Your model lacks heritable traits, reproduction, and a competition for resources.

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  9. T_aquaticus: Your model lacks heritable traits, reproduction, and a competition for resources.

    So if we drop enough paint, and pick the best ones each time, maybe eventually it will become conscious.

    Either that, or complexity doesn’t equate to sophistication.

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  10. T_aquaticus: Your model lacks heritable traits, reproduction, and a competition for resources.

    Do you think any example that includes all of those must have some sort of functioning….I don’t know….elan vital or something like that? A “desire” to propogate or “get it on” or suchlike? A ‘Prime Directive,” as it were?

    Could a line in computer code be sufficient?

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  11. phoodoo: So if we drop enough paint, and pick the best ones each time, maybe eventually it will become conscious.

    The paint isn’t competing for resources, isn’t reproducing, and doesn’t have heritable traits.

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  12. walto: Do you think any example that includes all of those must have some sort of functioning….I don’t know….elan vital or something like that? A “desire” to propogate or “get it on” or suchlike? A ‘Prime Directive,” as it were?

    Could a line in computer code be sufficient?

    Those that have heritable genetic traits that cause them to reproduce will quickly outnumber those that don’t.

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  13. T_aquaticus: The paint isn’t competing for resources, isn’t reproducing, and doesn’t have heritable traits.

    But this silly program is?

    And what do we get..pixels. Lots of pixels. Ooooo!

    Will it gain consciousness one day?

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  14. Even Conway himself says he doesn’t like his little game much.

    But he does say something rather preposterous and dim.

    He says, “Who would have thought you could get such a decent simulation of real living things in such a simple way.”

    I am not sure though if that is his original idea or if he just repeated it, after hearing it from Snooki on Jersey Shore.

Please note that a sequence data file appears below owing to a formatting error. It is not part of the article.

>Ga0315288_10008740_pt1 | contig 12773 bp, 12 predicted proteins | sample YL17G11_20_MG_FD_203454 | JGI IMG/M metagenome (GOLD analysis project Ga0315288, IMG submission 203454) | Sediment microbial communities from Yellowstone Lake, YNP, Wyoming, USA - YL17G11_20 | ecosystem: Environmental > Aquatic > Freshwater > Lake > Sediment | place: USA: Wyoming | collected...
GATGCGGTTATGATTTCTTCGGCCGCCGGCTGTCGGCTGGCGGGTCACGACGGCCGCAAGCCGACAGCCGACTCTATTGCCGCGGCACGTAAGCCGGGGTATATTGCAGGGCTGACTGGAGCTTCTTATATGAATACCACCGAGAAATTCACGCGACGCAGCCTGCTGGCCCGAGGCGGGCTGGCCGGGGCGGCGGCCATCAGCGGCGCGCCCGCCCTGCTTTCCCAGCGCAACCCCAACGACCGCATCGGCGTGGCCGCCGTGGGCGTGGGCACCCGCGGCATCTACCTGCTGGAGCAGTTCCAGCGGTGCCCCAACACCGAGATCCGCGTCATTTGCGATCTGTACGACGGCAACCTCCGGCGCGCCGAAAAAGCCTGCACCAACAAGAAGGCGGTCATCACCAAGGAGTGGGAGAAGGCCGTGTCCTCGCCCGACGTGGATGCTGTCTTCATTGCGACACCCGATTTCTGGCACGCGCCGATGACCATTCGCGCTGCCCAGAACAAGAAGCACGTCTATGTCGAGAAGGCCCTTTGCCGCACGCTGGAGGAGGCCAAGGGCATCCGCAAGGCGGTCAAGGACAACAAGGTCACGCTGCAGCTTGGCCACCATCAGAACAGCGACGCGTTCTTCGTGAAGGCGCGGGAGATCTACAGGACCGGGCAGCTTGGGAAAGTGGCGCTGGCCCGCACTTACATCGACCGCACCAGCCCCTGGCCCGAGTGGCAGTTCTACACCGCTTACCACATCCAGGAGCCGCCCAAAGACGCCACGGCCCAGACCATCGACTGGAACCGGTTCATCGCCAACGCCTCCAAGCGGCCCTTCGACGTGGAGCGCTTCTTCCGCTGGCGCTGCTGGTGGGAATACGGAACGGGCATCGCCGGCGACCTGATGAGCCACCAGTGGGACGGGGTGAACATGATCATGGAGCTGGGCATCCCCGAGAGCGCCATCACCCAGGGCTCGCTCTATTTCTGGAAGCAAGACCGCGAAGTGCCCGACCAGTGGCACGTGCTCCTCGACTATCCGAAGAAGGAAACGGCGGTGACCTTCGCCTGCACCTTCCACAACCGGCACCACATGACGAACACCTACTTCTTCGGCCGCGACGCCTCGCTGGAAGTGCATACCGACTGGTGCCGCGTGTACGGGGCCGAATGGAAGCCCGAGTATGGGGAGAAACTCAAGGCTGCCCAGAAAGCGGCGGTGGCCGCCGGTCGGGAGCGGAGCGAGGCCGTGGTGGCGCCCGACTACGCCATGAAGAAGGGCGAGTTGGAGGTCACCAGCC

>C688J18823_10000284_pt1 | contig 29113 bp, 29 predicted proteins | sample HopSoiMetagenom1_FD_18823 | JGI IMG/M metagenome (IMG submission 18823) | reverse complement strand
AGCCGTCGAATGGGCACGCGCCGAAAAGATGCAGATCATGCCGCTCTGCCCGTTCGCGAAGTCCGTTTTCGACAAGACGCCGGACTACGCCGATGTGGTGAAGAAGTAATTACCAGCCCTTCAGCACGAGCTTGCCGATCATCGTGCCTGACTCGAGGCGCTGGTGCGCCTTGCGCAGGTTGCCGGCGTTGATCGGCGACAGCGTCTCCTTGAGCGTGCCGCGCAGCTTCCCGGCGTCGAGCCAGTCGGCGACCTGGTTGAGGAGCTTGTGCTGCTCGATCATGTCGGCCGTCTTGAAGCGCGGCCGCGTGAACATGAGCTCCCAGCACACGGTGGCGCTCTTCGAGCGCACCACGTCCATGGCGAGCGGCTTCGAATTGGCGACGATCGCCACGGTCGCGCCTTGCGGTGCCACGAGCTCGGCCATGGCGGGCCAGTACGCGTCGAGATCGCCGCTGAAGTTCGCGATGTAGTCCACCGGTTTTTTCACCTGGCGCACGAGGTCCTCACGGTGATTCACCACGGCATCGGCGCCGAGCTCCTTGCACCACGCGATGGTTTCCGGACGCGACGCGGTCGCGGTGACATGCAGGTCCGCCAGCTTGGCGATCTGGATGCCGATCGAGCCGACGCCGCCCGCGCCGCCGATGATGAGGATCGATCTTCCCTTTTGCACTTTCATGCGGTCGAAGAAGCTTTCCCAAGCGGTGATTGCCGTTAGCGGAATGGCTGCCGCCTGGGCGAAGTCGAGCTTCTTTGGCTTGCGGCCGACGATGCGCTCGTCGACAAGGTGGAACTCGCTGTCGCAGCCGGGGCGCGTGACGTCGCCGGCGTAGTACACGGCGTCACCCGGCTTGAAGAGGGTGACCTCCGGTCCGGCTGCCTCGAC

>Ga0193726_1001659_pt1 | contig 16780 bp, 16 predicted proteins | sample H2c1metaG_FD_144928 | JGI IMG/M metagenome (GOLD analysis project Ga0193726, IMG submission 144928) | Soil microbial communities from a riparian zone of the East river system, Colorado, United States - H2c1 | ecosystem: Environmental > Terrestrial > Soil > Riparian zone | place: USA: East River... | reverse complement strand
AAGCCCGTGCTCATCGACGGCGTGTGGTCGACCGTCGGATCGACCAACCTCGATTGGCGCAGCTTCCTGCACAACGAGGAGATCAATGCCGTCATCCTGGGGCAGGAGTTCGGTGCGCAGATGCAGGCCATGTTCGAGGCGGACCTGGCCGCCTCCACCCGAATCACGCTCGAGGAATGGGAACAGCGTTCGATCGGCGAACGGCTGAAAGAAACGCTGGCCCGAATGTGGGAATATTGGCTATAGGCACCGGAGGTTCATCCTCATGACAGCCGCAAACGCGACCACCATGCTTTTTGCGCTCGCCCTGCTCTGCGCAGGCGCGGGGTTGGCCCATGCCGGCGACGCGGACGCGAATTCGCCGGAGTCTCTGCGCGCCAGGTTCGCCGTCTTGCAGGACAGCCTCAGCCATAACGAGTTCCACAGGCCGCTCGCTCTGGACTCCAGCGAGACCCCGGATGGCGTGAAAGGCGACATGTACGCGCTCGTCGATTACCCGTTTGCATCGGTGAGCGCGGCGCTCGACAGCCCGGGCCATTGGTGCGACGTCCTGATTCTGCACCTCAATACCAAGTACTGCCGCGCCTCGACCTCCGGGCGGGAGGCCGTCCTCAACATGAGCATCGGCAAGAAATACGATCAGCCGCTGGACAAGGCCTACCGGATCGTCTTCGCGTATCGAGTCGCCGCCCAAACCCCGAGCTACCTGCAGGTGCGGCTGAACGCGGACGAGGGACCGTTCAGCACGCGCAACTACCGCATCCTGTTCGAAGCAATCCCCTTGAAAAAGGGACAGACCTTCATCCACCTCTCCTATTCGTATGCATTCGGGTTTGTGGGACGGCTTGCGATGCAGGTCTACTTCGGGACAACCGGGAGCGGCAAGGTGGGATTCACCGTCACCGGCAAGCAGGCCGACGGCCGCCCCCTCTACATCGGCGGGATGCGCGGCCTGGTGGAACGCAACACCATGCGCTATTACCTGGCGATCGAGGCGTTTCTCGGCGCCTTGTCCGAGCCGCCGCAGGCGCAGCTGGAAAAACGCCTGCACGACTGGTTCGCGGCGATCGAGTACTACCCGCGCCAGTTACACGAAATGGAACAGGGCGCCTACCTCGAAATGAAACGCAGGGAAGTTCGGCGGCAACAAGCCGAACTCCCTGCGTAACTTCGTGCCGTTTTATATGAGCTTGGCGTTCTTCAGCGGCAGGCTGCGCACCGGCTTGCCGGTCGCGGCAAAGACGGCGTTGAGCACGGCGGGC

Patterns blink on and off depending on the number of pixels next to it. Exactly like life! Virtually identical.

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  15. ‘Tetris’ Recreated In Conway’s ‘Game of Life’

    In 1970 mathematician John Conway created rules for the “Game of Life,” a now famous “zero-player game” where a grid of cells evolves (following Conway’s rules) from an initial state proposed by the player. In 2013 someone challenged readers of StackExchange’s “Programming Puzzles & Code Golf” section to devise an initial state “that will allow for the playing of a game of Tetris.”

    An anonymous Slashdot reader reports that “This challenge sat around, gathering upvotes but no answer, for four years. Then, it was answered.” Citing the work of seven contributors, a massive six-part response says their solution took one and a half years to create, and “began as a quest but ended as an odyssey.” The team created their own assembly language, known as QFTASM (Quest for Tetris Assembly) for use within Conway’s mathematical universe, and then also designed their own processor architecture, and eventually even a higher-level language that they named COGOL. Their StackExchange response includes a link to all of their code on GitHub, as well as to a page where you can run the code online.

    One StackExchange reader hailed the achievement as “the single greatest thing I’ve ever scrolled through while understanding very little.”

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  16. At the other extreme:

    Tetris in 140 bytes

    mikejuk writes
    “Is it possible to write a JavaScript program in no more than a tweet’s length? A website called 140byt.es says it is and has an implementation of Tetris to prove it. Ok, it only has two types of block — hence its title “Binary Tetris” — and there’s no rotate, but it works. The blocks fall down the screen and you steer them into place. You can try it out by playing the demo. Of course the real fun is in figuring out how it works and there is lots of help on the site — so if you’re bored how about the 140 character challenge?”